Young Hawks Core Leans on Veteran Leadership

Scott Cunningham/NBAE/Getty Images

Story by KL Chouinard
Twitter: @KLChouinard

With a nucleus centered around Trae Young, John Collins and Kevin Huerter, all of whom were chosen in the 2017 and 2018 Drafts, the Atlanta Hawks excited fans while featuring a measurably young team last season. The same core returns to the Hawks for the 2019-20 season and, of course, each player in the trio has an extra year of age and NBA experience in hand.


Yet somehow, even as those players matured, the Hawks are an even younger team now than they were last season. 


"Can you name our veterans?" Head Coach Lloyd Pierce quipped in response to a question about leadership on Media Day.


How did the Hawks get younger? The key lies in the roster turnover. Only six players from the last year's Hawks return for this season. The majority of the remaining roster spots will go to younger players, including 2019 draftees De’Andre Hunter, Cam Reddish and Bruno Fernando. 


Hunter and Fernando, who were chosen with the #4 and #34 overall picks of the draft, are each 21 years old. The baby-faced Reddish just turned 20 this summer. He was chosen with the 10th pick of the draft. 


A number of the team's veteran offseason acquisitions are on the younger side too. The Hawks signed Jabari Parker as a free agent over the summer, and incredibly, even though he is entering his 6th NBA season, Parker is just 24 years old.  


"(Jabari) played in a playoff series with Milwaukee," President of Basketball Operations Travis Schlenk said. "He just brings game experience. Offensively, he is a very dynamic offensive player and a very good passer for a combo forward, which is really what he is. We're just excited just to have somebody who has got some experience but is still young."


Schlenk likened Parker's situation to the one Alex Len was in last season, a young-ish free agent in search of a team that could be his ideal fit. Len, Parker and recent trade acquisition Damian Jones figure to play substantial roles in the front court this season. Len is 26 years old, and Jones, who spent his first three NBA seasons with Golden State, is just 24. 


Despite all the youth, Pierce does have some older heads to whom he can turn.


"We're going to lean on Evan Turner and Vince Carter just to help out in the locker room, help on the court and help in workouts."


At the same time, with the roster being as young as it is, players like Huerter, Young and Collins are on the cusp of taking leadership roles in their early 20s. 


"It's important for the younger young guys to lean on some of the older young guys," Pierce said. "Their limited experience is what I can rely on. They know what we want to run offensively. They have to use their voice to educate some of the other guys – not even just the young guys – but some of the other guys."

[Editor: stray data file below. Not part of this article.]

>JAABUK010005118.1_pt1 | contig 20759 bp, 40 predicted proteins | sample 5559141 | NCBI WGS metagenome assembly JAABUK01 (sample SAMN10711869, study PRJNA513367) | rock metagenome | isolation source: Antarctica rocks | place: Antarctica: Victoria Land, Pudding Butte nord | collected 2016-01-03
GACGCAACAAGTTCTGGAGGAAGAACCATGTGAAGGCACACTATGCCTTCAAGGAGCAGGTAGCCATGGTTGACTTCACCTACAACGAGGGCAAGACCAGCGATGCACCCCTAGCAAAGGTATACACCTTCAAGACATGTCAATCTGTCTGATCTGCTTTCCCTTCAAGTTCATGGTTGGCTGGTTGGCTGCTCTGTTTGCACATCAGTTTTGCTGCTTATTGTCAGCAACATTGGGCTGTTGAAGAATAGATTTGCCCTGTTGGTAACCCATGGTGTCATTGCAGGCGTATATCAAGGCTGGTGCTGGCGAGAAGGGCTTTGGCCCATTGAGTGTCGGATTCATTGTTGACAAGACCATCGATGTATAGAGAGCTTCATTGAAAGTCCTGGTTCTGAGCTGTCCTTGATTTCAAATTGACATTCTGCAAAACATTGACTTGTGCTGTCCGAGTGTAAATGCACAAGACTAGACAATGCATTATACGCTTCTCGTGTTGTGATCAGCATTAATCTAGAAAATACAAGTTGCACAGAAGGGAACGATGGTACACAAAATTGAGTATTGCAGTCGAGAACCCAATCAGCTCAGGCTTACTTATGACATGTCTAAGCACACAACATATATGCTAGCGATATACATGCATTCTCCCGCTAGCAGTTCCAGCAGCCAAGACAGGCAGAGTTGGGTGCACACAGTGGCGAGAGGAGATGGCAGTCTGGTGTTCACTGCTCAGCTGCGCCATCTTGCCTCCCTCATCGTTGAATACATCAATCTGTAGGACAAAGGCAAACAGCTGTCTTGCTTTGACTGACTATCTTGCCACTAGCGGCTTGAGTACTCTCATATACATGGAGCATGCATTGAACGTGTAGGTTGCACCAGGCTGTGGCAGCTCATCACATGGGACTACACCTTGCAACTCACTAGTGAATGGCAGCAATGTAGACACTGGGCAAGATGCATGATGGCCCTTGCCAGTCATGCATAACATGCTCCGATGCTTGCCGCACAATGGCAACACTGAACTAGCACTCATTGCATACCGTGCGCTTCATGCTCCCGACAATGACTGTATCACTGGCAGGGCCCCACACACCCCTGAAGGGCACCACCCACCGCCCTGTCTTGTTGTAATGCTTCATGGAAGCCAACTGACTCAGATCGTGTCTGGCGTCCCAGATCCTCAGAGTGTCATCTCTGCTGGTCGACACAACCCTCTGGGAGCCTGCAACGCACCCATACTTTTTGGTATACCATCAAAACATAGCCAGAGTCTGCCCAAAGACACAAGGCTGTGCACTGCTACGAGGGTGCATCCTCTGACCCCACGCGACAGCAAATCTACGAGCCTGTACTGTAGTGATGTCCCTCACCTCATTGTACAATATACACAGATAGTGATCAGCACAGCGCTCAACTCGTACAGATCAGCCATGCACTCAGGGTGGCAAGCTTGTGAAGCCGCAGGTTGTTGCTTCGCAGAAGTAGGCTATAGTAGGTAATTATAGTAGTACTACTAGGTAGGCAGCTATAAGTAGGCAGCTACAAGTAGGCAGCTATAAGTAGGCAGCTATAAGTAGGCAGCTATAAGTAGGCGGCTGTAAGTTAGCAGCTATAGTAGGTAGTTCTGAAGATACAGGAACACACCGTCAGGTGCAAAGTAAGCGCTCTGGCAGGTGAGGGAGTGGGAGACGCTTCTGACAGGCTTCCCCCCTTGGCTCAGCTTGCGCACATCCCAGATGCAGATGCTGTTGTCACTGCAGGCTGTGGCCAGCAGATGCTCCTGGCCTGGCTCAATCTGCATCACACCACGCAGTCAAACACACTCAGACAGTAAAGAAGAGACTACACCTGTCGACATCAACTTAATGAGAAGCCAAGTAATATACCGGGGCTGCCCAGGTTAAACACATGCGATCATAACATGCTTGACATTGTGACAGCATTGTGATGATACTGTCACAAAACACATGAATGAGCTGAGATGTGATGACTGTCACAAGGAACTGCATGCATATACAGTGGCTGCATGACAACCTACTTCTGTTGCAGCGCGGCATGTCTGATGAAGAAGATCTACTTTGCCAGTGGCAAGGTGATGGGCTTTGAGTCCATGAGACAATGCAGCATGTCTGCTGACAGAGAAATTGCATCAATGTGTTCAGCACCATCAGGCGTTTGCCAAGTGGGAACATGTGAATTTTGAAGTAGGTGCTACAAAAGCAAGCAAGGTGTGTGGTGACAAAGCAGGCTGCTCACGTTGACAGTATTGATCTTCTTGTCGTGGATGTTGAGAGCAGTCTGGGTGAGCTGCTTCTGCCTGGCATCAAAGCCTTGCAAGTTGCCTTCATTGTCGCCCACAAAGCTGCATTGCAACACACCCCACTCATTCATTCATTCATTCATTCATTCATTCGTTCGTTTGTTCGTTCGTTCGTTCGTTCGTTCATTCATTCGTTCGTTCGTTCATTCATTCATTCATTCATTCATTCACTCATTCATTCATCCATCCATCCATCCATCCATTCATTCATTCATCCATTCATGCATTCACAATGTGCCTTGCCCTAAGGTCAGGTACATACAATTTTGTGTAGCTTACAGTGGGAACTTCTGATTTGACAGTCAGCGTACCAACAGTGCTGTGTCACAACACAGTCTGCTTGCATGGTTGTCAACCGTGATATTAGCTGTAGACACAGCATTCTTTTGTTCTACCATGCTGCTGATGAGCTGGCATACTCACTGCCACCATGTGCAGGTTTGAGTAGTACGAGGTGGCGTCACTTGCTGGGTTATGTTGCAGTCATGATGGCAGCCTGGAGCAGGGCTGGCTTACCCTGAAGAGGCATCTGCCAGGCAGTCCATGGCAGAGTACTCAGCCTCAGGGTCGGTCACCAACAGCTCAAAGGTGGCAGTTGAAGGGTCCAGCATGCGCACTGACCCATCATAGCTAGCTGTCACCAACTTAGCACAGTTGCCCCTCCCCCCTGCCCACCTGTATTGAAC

Is it possible that learning to teach a subject is the ultimate form of learning about it? Pierce seems to lean toward that way of thinking.


"Sometimes when you're in that teaching mode, it forces you to be right," he said. "Trae has got to be right when he calls the plays, because he knows more than the other guys. It makes him lock in a little bit more because everyone is looking to him and looking at him to be a leader. I'm hoping that experience helps him grow up a little bit faster."


Huerter echoed Pierce's sentiment about mentoring new faces, despite it being just his second NBA season.


"Something Coach Pierce talked about at the end of last season is how the guys coming back – me, Trae, John, DeAndre' (Bembry) – had to take on more of that role for the new guys. We'll have nine new guys this year. A lot of us know what we do, how the team runs, know our offense, know what we're trying to do defensively – and so we have to be the guys who are out here helping people out."


Collins is now the second-longest tenured Hawk, with a grand total of two NBA seasons in Atlanta. It's a fact that, when presented to Collins in the context of leadership, left him with a bit of an incredulous smile on his face.


"I don't not want it, but it's just something that I didn't really expect to happen this early," he said. "That is one thing that Coach and I have talked about a lot is trying to take a bigger step in that leadership role. It's weird, but I'm ready to take on the challenge."


The timetable is slowly advancing in Atlanta, and one significant part of that march forward is for the young returning players to carve a path and lead the way.



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